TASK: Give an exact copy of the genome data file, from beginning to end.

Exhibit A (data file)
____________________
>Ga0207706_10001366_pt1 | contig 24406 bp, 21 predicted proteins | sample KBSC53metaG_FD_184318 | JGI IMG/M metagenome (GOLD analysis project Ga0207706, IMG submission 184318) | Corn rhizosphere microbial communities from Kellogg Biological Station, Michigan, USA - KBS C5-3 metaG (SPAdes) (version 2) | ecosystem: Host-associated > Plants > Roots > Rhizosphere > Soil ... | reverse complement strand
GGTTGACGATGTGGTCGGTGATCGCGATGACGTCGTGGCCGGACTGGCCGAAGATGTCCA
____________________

>Ga0207706_10001366_pt1 | contig 24406 bp, 21 predicted proteins | sample KBSC53metaG_FD_184318 | JGI IMG/M metagenome (GOLD analysis project Ga0207706, IMG submission 184318) | Corn rhizosphere microbial communities from Kellogg Biological Station, Michigan, USA - KBS C5-3 metaG (SPAdes) (version 2) | ecosystem: Host-associated > Plants > Roots > Rhizosphere > Soil ... | reverse complement strand
GGTTGACGATGTGGTCGGTGATCGCGATGACGTCGTGGCCGGACTGGCCGAAGATGTCCA